Wij gebruiken een aantal cookies om u de best mogelijke browser ervaring te bieden. Door deze website te blijven gebruiken, gaat u akkoord met ons gebruik van cookies. U kunt hier meer leren over ons cookie-beleid of door op de link te klikken onderaan iedere pagina van onze website.
Although we could see better interest ahead of the US markets’ reopen after a three-day weekend, there is no doubt investors are going to focus on China, after yesterday’s mixed performance. Smaller stocks were in favour while the blue chips were under pressure. ChiNext managed to close higher by 2.1% whereas the China A50 tumbled 4.7%, accompanied by a 3.4% drop in the CSI 300.
There was a fair bit of talk about circuit breakers and China’s falling FX reserves. China is looking at using the circuit breaker mechanism to put a lid on market volatility. The Shanghai Stock Exchange is considering a plan to suspend trading for 30 minutes in stocks, convertible bonds, stock options, index futures and other stock-related securities when the CSI 300 swings in either direction by 5%.
If the Index rises or falls by 7% or if it swings 5% after 2.30pm local time, trading will be halted for the rest of the session. While the authorities are planning to strengthen the management of market volatility, they also think the current market conditions have stabilised.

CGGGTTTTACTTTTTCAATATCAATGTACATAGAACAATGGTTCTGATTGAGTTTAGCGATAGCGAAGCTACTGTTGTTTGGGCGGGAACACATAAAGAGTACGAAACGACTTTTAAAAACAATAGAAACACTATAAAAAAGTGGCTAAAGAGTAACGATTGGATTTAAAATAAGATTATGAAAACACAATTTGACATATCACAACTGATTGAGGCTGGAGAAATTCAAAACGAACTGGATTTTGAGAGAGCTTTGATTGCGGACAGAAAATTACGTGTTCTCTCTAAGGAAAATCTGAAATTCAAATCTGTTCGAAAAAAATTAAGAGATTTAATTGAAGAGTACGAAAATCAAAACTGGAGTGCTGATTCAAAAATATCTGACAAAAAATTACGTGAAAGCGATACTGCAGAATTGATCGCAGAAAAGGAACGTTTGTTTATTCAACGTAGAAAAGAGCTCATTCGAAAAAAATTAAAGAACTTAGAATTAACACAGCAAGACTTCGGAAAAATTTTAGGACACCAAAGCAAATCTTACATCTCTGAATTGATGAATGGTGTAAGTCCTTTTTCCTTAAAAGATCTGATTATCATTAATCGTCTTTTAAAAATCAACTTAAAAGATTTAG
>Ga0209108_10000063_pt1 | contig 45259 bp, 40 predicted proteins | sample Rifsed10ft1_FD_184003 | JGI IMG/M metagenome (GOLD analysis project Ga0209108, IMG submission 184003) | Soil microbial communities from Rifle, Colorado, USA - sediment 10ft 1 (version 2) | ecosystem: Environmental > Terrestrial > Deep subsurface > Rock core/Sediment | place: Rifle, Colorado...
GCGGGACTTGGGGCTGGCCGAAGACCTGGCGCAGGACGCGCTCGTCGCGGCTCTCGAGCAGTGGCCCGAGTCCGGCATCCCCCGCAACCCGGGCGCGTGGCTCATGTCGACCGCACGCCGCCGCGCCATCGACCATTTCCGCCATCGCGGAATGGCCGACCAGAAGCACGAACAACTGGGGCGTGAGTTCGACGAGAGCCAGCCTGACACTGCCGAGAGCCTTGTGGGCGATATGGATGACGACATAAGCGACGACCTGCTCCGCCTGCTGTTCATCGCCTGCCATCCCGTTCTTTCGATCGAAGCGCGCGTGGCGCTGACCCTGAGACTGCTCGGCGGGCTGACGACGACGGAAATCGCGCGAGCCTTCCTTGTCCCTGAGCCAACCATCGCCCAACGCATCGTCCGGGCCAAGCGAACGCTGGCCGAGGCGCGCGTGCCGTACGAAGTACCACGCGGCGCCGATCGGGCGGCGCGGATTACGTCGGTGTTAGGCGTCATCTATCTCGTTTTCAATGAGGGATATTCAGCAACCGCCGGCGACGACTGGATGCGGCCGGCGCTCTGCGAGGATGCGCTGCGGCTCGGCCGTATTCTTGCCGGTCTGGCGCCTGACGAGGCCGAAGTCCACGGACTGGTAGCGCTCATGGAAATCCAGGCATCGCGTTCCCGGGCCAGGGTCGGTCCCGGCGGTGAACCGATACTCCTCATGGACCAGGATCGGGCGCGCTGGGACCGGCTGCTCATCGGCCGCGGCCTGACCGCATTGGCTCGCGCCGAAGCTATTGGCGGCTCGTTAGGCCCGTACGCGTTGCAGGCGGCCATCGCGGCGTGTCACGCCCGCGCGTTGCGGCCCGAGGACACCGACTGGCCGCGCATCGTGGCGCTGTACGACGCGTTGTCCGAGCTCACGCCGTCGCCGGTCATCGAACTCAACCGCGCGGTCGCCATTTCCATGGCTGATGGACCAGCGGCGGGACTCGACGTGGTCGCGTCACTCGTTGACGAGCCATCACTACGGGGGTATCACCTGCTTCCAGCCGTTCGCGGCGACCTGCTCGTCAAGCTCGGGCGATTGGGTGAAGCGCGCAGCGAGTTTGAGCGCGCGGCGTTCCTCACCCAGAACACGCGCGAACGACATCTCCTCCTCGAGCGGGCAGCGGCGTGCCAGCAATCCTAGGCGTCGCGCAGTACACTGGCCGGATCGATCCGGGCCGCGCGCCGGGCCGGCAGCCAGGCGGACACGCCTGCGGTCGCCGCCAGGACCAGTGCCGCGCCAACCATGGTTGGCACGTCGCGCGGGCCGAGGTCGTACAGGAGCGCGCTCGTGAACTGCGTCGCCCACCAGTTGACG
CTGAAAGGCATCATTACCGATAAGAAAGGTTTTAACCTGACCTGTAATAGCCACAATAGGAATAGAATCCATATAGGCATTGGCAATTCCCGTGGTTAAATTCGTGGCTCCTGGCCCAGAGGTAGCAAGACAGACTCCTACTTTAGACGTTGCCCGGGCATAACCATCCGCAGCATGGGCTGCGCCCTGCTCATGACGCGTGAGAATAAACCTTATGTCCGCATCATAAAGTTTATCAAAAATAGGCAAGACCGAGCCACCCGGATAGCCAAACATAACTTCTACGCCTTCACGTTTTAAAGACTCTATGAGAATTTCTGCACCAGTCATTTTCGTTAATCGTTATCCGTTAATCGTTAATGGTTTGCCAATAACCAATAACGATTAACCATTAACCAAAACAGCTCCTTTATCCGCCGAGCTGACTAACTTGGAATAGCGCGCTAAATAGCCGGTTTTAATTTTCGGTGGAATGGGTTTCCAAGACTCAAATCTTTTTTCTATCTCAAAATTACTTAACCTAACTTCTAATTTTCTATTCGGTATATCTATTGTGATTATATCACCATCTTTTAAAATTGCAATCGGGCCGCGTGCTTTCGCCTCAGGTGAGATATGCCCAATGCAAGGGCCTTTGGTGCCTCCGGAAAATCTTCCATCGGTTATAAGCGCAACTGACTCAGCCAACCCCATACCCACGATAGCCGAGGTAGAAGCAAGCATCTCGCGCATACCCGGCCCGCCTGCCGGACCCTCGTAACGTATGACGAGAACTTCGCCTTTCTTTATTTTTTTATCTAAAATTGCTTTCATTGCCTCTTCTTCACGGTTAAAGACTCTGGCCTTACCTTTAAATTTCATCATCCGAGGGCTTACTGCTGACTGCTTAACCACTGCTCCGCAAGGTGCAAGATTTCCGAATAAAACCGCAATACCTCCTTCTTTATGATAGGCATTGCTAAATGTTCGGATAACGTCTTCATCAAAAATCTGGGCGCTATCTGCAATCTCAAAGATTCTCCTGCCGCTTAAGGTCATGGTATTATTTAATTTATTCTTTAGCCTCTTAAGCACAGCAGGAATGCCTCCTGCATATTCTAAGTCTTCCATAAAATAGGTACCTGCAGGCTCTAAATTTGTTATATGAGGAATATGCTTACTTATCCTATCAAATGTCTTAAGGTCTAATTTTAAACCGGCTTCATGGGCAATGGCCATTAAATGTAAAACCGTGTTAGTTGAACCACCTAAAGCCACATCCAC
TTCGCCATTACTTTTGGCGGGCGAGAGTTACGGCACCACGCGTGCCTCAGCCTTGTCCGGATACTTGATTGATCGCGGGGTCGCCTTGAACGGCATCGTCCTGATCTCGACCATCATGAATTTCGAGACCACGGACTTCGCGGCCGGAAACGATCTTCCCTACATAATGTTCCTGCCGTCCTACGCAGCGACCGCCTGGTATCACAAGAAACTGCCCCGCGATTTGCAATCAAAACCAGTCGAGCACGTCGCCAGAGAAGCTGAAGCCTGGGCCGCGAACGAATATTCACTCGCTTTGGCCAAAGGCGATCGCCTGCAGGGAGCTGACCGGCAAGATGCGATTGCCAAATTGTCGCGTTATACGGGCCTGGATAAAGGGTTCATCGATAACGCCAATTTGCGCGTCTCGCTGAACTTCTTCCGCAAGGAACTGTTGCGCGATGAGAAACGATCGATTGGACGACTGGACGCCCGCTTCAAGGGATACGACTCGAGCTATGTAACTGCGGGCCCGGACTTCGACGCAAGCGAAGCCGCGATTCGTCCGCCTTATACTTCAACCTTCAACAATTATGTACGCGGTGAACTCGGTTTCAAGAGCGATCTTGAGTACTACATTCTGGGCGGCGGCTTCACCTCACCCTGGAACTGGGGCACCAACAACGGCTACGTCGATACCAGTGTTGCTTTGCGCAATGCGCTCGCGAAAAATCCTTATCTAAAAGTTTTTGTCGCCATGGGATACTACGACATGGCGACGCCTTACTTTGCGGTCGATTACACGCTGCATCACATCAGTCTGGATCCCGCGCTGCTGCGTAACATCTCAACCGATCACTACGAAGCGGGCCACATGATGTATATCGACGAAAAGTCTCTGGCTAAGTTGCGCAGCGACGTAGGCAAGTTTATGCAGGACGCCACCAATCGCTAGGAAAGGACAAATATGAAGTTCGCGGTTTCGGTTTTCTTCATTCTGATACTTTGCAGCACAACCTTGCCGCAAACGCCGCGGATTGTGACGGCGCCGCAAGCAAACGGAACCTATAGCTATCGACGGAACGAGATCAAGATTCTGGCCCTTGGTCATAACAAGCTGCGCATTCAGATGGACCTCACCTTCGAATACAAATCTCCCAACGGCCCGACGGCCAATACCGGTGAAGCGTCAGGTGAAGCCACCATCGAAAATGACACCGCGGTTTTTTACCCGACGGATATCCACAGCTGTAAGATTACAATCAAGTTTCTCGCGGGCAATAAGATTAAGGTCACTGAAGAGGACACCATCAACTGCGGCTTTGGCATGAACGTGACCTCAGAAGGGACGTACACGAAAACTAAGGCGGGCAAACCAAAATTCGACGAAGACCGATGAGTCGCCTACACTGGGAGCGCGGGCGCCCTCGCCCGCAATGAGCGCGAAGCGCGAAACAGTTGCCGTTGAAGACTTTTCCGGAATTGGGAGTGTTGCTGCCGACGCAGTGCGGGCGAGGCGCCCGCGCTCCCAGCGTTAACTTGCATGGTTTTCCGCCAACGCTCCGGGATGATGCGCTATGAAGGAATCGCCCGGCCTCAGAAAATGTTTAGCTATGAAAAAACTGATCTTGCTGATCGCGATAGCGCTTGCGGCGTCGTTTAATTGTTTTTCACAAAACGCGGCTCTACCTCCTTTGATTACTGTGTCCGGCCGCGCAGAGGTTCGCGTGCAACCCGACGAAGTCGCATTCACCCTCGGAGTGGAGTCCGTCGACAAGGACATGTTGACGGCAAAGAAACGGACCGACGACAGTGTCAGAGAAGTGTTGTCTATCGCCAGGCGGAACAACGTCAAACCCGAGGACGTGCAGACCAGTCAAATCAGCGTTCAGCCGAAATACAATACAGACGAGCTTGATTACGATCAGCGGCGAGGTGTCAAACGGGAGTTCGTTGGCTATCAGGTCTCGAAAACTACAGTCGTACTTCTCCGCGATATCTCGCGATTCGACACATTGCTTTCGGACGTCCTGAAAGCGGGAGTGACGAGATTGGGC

The China Securities Regulatory Commission (CSRC) said on its microblog on Sunday that the Chinese markets were more stable and risks related to elevated leverage levels have waned. The China’s stock regulator added that the state margin lender, China Securities Finance Corp (CSFC) would continue to support the market through ‘various means’.
China’s reserves fell by the most on record in August, dropping USD 93.9 billion to USD 3.557 trillion. Admittedly, there was some relief that the fall had not been larger. Some analysts were looking at a drop amounting to as much as USD 200 billion.
Nevertheless, China will be facing a difficult situation, where efforts to support the yuan may be increasingly untenable. Excessive intervention will also tighten domestic liquidity. The drop in reserves picked up pace after the yuan devaluation on 11 August, which raised fears of competitive devaluation and concerns about the Chinese economy.
According to Reuters, policy insiders revealed that the Chinese government was taken aback by the international outburst over its exercise to make yuan more market-determined, and is likely to keep yuan on a tight leash in the near-term to head off more talks of a currency war. As mentioned earlier, the G20 finance leaders generally accepted China’s argument that the adjustments to its exchange rate in August were a step towards a more market-determined mechanism.
Meanwhile, Japan and Australia opened on a positive note, heading higher at last check. Singapore’s STI may hold above 2850 today, should Chinese equities show more signs of stability. On the data front, Chinese trade figures are due anytime today. Economists are looking for a slower drop in exports and imports at -6.6% y/y and -7.9% y/y respectively. Trade balance is expected to widen to USD 48 billion.
*For more timely (and short) quips, you may wish to follow Bernard on twitter at https://twitter.com/BernardAw_IG